Thursday, April 12, 2012

Pagan Bunny, Stranger Danger and Crowbars

This post could only be about Merrick. . . . and because the Matron has not had a single blogging second since last Thursday, this narrative is an Easter tale.

As Easter approached, Merrick expressed no small degree of concern about the very real (to him) possibility that a GIANT BUNNY --whose very existence held sufficient horror -- hops the earth in one night and "bweaks into kids' houses."

Poor Matron!   She didn't want to destroy his belief in Magic!  Mystery!  The very stuff of childhood.  Neither did she want to fuel a fantasy that involved home invasion.   She tip-toed down a middle ground, full of discourse on how Santa (because Merrick implicated him too in the break-in situation facing the world's children) and the Easter Bunny were a benevolent sort, bent only on spreading kindness and love.  Entering and Magic isn't the same as Breaking and Entering.

Then a new twist emerged:  the narrative wasn't just the bunny break-in ahead but Belief  itself

Merrick:  "The Eastaw Bunny is a stranger.  Bweaking in."  PAUSE while significant look at mother.  "and I know there is no Easter Bunny or Santa.  I know it."    Then the kicker:  "Don't lie to me."

Ah, the Matron was ready for this.  She knew full well that her little guy still sort of believed and fully wanted to believe -- just not the chain-saw hauling, bunny- but he wanted to believe.  So she told him the same story that worked so well with Scarlett and Stryker, the story that extended their faith another year, maybe two.  She told him this story with confidence.

Matron:  "The Easter Bunny and Santa are real but they're not what you think.  Santa's not a man in a red suit who travels the earth in a sled but he IS real because all the adults in the world make him real.  He's a spirit.  Same with the Easter Bunny.  S/he is real, just not in the way that you think."

Done!  Time to move onto other topics.  Life after death? Mama has a good story for that one, too, honey.


Merrick:  "I KNEW IT!  The Easter bunny isn't the BUNNY breaking into ouw houses but the strange MEN that pretend they are the bunny!"

In short, Merrick was convinced --and the Matron's story sealed this -- that strange men broke into houses on Easter and Christmas, alternately stealing and delivering.  He's foggy on that.  But he's absolutely certain that evil is being done on those two nights, evil in the shape of men who 'travel the earth' and 'make the Easter bunny real' by breaking into people's houses.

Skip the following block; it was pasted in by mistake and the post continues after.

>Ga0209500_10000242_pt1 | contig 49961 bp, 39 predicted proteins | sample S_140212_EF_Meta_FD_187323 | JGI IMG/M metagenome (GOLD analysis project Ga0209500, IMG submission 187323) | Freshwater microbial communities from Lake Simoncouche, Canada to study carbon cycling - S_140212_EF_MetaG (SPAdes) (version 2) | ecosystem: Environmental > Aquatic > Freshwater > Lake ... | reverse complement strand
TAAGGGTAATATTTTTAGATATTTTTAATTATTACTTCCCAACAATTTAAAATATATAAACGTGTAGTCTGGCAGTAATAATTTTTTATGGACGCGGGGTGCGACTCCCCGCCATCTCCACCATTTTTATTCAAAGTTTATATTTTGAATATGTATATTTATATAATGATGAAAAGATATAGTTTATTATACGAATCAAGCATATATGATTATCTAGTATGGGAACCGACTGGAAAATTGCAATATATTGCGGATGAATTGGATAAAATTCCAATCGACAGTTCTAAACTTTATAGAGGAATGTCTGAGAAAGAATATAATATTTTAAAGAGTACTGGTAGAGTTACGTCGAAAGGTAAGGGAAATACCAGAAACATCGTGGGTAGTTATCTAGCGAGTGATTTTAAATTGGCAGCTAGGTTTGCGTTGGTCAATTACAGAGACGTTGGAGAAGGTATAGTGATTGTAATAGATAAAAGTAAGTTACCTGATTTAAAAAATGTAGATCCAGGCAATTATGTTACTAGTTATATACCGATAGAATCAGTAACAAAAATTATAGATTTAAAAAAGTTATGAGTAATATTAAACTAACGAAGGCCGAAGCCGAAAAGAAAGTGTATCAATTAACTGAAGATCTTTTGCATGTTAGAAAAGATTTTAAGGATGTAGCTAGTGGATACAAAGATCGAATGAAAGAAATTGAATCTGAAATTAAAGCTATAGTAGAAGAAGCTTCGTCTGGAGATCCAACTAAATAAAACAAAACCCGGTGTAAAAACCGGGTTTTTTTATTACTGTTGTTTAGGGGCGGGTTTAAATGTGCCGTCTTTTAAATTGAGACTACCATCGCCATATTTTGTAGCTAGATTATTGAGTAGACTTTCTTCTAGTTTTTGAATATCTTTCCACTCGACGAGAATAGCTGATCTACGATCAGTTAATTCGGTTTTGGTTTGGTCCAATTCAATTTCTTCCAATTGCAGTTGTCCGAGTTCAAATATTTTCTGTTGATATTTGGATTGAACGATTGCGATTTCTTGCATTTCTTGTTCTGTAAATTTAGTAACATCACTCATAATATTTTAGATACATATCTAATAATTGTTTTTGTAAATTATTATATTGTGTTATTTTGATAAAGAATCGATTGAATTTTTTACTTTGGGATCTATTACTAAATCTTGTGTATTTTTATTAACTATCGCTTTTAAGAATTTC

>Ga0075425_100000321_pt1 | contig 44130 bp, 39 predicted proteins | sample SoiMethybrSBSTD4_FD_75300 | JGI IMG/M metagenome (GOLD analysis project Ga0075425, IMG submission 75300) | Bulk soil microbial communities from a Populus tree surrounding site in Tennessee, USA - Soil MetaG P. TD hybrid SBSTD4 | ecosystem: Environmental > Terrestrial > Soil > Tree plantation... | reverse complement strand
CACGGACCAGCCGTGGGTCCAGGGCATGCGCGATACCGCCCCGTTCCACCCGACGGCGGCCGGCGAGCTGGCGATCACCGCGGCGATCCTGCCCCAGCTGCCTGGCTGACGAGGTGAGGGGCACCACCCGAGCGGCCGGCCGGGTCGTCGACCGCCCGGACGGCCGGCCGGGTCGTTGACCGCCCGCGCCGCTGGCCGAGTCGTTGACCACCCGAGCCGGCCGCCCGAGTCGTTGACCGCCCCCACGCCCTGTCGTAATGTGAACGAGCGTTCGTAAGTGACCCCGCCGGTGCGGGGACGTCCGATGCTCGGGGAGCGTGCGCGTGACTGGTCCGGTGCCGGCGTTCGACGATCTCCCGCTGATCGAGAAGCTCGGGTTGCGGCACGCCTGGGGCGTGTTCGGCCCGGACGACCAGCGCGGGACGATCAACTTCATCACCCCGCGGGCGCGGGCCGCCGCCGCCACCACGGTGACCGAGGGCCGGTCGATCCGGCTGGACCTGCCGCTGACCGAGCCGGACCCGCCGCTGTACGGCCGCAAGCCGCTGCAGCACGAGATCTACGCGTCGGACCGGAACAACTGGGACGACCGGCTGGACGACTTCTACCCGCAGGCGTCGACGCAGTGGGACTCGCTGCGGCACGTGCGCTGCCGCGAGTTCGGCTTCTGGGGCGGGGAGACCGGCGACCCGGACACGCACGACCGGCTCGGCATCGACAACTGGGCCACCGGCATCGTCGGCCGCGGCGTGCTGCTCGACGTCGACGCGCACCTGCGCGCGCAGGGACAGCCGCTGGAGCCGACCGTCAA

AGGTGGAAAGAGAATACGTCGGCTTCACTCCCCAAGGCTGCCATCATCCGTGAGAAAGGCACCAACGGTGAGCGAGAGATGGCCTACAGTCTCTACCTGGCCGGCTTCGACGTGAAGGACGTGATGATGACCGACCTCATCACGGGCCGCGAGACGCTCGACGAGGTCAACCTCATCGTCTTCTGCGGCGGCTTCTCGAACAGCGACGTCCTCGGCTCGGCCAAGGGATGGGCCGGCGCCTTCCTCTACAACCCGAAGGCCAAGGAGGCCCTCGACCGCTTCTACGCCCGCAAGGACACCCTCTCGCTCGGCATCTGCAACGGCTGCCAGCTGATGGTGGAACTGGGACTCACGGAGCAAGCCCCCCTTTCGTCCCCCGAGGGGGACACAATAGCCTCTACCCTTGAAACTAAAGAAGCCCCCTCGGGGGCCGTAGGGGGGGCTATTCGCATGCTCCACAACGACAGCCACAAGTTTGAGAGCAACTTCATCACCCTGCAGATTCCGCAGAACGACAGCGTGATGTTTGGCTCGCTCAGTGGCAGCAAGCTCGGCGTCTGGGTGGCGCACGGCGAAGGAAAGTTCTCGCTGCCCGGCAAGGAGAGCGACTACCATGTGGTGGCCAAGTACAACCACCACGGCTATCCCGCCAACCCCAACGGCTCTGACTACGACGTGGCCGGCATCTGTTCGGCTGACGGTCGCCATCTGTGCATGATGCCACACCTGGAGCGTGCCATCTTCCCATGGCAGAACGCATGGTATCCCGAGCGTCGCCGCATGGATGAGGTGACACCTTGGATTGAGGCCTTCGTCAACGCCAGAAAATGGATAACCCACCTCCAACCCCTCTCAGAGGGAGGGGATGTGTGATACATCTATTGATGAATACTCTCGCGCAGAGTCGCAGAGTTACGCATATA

No amount of lies, truth, pleading and change-of-topic could dissuade him.    His main concern at the end of the maternal consultation?  A) Finding a crowbar to sleep with  and B) setting up a video camera to capture the deed and alert the world to the terror.

Thank God-Universe-Oprah-Easter Bunny-Santa-Universe-Buddha-Allah, that the Matron was able to wrench herself away from the drama by claiming dire need for an emergency trip to the grocery store.  In reality, she hadn't yet finished her own bunny hopping.  The irony--and probably mistake --  of purchasing more peeps and chocolate for the very thing that terrorized her child was not lost on her.

She did it anyway.  Hey, she needed that chocolate bunny.

Later that night, when she tucked in her cherub the Matron understood her problem to be over.  He was serene.  Assured.  Really truly, Merrick didn't seem frightened.  Yes, he had his baseball bat, drum sticks, Nerf gun, air soft rifle and hammer handy.    Not much different from a normal night with this child.

Merrick:  "I'm okay Mom.  Really.  I don't think the bad guy will break in and pretend to be the bunny."

Matron:  "I'm so glad, sweetie.  Tomorrow will be a lovely, Celebrate-Spring sort of day.  I promise."

Merrick:  "Me too."

And when the poor, unsuspecting Matron went downstairs -- where she hadn't been for a good couple of hours -- she understood why her son went to sleep confident and secure, safe from those home invasion.

The entire first floor was duct-taped shut.  Duct tape crossed all the windows, up and down, and across.  Duct tape on the front door as high as a third-grader and a chair could reach.  Duct tape across the dog door.  Duct tape on each porch window, a meticulous web with bells attached (emergency alert, she's certain).

And the fake, scary, strange men pretending to be the Easter Bunny?  They thoughtfully left three Easter baskets on the far edge of the back yard, right by the alley, far away from the actual house.

Merrick:  "That'll teach 'em."